February 1, 2019 — A new European study concluded that magnetic resonance imaging (MRI) exams pose little risk for people with tattoos, based on data collected from 330 patient scans.
According to Nikolaus Weiskopf, Ph.D., director at the Max Planck Institute for Human Cognitive and Brain Sciences in Leipzig (MPI CBS), "...the most important questions for us were: Can we conduct our studies with tattooed subjects without hesitation? What restrictions may exist? At the Wellcome Centre for Human Neuroimaging, part of Queen Square Institute of Neurology at University College in London, where I started the study in 2011, there were increasing numbers of volunteers with tattoos. At the time, there simply was not enough data to determine the likelihood of tattoo-related side effects arising from MRI examinations."
Weiskopf’s former colleague in London, Martina Callaghan, completed the study after Weiskopf left London to become director at the MPI CBS in Leipzig. "Based on our investigations, we can now state, on the basis of meaningful numbers, that if a tattooed individual is scanned under the conditions tested in the study, the risk of side effects is very small." the physicist explains.
Indeed, millions of people with tattoos are scanned every year in hospitals and research facilities without any side effects. Until now there has not been a systematic prospective study on how safe it is to be scanned in an MRI scanner with a tattoo. Reports of adverse reactions are usually based on individual cases and describe two different reactions. It is possible that the pigments in tattoos can interact with the static magnetic field of the scanner. Why? The tattoo ink can contain pigments that are ferrous and therefore magnetic. The strong magnetic fields involved in the procedure can interact with these small particles, which in turn can lead to a pulling sensation on the tattooed skin.
However, it is another potential interaction which may represent, from the experts' point of view, a far greater risk. Many of the color pigments are also conductive. This is an issue because in MR imaging, high-frequency magnetic fields are used to generate the images by effectively labeling protons. "High-frequency fields usually have a frequency of a few hundred megahertz. That happens to correspond to the resonance lengths of conductive structures similarly sized as tattoos. In this case, the tattoo may absorb much of the energy of the high-frequency field, which would normally be spread out more widely. It can then happen that the tattoo heats up. In the worst case, this can lead to burns", said Weiskopf.
Together with his colleagues at University College in London, he examined 330 study participants before and after the MRI scan and tested a total of 932 tattoos. The team systematically collected information about their participants' tattoos — how big they were, where they were located and what colors were used. The country of origin was also recorded with most arising in Europe, but also from America, Asia, Africa and Australia. The majority of the ink used was black, but various colors were also registered.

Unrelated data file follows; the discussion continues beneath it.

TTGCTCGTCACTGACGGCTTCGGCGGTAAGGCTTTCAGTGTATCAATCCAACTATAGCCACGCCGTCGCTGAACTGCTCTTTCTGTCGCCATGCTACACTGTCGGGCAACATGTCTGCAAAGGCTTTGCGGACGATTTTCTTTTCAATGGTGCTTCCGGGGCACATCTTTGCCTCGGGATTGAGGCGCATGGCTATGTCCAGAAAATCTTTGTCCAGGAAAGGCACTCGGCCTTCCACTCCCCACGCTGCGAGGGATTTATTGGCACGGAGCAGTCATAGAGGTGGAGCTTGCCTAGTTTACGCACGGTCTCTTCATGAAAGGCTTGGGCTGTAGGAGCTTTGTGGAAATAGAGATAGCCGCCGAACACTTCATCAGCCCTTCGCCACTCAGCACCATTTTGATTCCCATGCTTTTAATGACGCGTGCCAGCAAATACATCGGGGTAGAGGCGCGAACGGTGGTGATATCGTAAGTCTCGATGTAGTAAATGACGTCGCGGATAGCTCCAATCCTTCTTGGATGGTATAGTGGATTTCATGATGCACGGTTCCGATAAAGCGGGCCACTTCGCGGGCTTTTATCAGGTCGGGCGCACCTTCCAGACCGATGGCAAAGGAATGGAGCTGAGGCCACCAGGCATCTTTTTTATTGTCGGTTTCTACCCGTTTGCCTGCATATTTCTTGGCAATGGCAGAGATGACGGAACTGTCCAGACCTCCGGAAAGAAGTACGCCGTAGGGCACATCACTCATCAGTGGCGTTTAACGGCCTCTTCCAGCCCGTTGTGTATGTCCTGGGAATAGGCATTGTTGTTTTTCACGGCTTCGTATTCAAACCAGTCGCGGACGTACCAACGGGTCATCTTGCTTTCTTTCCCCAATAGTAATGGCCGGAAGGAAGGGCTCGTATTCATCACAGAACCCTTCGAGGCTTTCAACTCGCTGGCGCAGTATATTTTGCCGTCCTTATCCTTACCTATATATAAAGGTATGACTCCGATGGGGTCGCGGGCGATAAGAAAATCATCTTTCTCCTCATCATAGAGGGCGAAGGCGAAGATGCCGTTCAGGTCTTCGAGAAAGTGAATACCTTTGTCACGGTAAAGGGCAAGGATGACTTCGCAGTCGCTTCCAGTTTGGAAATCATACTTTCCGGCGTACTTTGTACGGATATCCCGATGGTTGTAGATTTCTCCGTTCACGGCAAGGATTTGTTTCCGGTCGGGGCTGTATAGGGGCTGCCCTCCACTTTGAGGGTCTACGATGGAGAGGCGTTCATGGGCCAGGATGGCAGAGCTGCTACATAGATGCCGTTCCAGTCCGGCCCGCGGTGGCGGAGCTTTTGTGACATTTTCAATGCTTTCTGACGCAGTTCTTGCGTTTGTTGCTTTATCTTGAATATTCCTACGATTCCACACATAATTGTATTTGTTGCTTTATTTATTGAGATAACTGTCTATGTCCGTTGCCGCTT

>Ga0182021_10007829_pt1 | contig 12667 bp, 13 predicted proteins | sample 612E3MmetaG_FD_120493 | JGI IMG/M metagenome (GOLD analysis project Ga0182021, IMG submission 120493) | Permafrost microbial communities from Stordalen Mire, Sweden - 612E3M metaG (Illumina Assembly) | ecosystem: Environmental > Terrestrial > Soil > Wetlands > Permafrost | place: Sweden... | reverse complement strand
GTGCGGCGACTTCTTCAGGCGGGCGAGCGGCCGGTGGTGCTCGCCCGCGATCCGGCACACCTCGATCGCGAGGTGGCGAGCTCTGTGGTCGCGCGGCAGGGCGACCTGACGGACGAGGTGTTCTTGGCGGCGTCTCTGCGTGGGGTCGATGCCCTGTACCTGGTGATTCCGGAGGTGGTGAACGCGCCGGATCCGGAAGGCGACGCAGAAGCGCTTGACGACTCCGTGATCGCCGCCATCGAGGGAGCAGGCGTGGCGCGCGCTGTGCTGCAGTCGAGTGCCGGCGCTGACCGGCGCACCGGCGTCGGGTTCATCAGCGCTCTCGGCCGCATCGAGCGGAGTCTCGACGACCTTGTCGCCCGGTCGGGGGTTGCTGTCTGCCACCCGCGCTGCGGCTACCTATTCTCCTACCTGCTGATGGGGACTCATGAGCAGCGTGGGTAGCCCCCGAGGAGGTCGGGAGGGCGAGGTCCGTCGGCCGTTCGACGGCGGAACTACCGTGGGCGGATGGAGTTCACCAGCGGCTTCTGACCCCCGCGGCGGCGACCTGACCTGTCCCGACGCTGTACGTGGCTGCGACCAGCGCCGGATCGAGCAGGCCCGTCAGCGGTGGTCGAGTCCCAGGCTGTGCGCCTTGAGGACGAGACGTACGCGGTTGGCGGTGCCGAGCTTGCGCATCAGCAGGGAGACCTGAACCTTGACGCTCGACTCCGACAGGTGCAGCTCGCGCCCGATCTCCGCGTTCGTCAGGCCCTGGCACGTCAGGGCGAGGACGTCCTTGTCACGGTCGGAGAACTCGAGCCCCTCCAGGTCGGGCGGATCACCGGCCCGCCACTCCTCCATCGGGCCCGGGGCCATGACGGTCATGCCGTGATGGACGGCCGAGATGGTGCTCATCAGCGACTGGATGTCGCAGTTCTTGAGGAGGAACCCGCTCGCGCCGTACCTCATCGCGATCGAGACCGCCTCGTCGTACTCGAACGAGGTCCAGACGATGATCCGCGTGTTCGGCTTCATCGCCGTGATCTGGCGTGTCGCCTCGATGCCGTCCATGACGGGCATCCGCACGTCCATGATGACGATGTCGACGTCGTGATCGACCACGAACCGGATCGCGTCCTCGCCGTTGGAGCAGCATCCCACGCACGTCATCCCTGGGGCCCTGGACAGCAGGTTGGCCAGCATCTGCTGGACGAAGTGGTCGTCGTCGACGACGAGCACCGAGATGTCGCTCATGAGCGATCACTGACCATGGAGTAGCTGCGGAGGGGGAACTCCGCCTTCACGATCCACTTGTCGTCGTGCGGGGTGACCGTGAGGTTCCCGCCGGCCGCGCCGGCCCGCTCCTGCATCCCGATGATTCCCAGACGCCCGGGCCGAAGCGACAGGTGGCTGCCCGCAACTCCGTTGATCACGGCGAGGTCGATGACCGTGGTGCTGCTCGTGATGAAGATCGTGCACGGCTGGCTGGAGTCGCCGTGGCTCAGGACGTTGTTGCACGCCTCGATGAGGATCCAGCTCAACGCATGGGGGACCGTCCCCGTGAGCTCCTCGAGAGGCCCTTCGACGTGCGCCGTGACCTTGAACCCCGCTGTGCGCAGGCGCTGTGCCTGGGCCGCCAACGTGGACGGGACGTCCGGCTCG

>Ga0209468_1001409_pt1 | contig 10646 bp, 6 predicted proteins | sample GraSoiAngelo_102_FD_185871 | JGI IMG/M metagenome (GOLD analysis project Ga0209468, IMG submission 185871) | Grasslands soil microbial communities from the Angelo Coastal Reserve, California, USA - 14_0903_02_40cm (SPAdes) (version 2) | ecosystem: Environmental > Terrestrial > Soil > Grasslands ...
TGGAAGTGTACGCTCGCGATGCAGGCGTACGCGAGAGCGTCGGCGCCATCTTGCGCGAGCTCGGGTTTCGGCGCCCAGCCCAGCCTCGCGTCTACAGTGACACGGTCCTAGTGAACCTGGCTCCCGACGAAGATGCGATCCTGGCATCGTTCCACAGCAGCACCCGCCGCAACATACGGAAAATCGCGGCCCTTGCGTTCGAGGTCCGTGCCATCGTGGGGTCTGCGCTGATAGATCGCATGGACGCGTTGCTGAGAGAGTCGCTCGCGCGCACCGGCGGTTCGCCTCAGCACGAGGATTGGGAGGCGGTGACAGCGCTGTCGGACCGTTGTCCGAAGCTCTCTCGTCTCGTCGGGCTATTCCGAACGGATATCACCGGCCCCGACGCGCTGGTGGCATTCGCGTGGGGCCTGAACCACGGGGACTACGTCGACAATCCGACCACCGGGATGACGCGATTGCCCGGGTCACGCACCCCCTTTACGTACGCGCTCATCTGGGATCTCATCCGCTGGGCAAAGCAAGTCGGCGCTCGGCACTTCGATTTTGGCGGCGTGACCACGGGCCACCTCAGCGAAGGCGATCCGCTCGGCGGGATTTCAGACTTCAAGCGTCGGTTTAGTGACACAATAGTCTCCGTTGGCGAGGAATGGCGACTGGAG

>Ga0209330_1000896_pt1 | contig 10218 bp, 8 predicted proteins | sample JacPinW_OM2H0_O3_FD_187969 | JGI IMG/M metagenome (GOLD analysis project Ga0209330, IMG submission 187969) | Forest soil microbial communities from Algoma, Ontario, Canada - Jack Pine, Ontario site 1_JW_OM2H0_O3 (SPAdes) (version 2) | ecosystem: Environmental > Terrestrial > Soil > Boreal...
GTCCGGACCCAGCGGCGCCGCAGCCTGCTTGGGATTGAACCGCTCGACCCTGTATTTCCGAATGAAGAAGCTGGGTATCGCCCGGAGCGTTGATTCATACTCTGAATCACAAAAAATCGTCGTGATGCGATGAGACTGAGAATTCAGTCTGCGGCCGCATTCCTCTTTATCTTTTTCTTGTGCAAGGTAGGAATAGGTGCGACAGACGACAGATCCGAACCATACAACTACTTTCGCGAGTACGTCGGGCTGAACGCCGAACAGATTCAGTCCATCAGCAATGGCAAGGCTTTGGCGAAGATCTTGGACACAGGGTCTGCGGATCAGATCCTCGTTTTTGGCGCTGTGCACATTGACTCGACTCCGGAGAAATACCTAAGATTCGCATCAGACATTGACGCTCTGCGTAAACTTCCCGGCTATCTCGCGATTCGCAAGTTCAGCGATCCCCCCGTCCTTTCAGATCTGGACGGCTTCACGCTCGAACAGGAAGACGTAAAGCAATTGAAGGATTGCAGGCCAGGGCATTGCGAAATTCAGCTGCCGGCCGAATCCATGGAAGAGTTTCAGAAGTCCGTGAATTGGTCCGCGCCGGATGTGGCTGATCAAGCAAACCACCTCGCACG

"We found that the majority of the participants did not notice any side effects with tattoos," said Weiskopf. "There was one specific case where the study doctor found that side effects - a tingling sensation on the skin - were related to scanning. However, this unpleasant feeling disappeared within 24 hours without the affected person having required medical treatment."
In order to ensure the participants safety (from potential burns) not just anyone could be scanned for the study — exclusion criteria concerned the size and number of tattoos. For example, a single tattoo was not allowed to exceed 20 centimeters and no more than 5 percent of the body could be covered by tattoos.
The MRI scanners used in the study had a static magnetic field strength of three Tesla, as is common in many clinics today. By comparison, the magnetic field of a rather weak 0.5 Tesla MRI model is 10,000 times stronger than the Earth's magnetic field. These MRI scanners usually have a radiofrequency body coil, which stimulates the proton spins for imaging. The high frequency field of a body coil extends not only over the head, which was scanned in this study, but also the upper body area of the participants and thus on frequently tattooed areas.
According to Weiskopf, the results of the study not only provide information on safety guidelines for research, but can also be helpful for clinical environments. The existing recommendations on how to scan people with tattoos are always based on weighing the risk against the actual benefit of diagnosing a disease. While it should be noted that the results are limited to specific configurations and scanner types, this study adds to the positive safety record of MRI.
For more information: www.nejm.org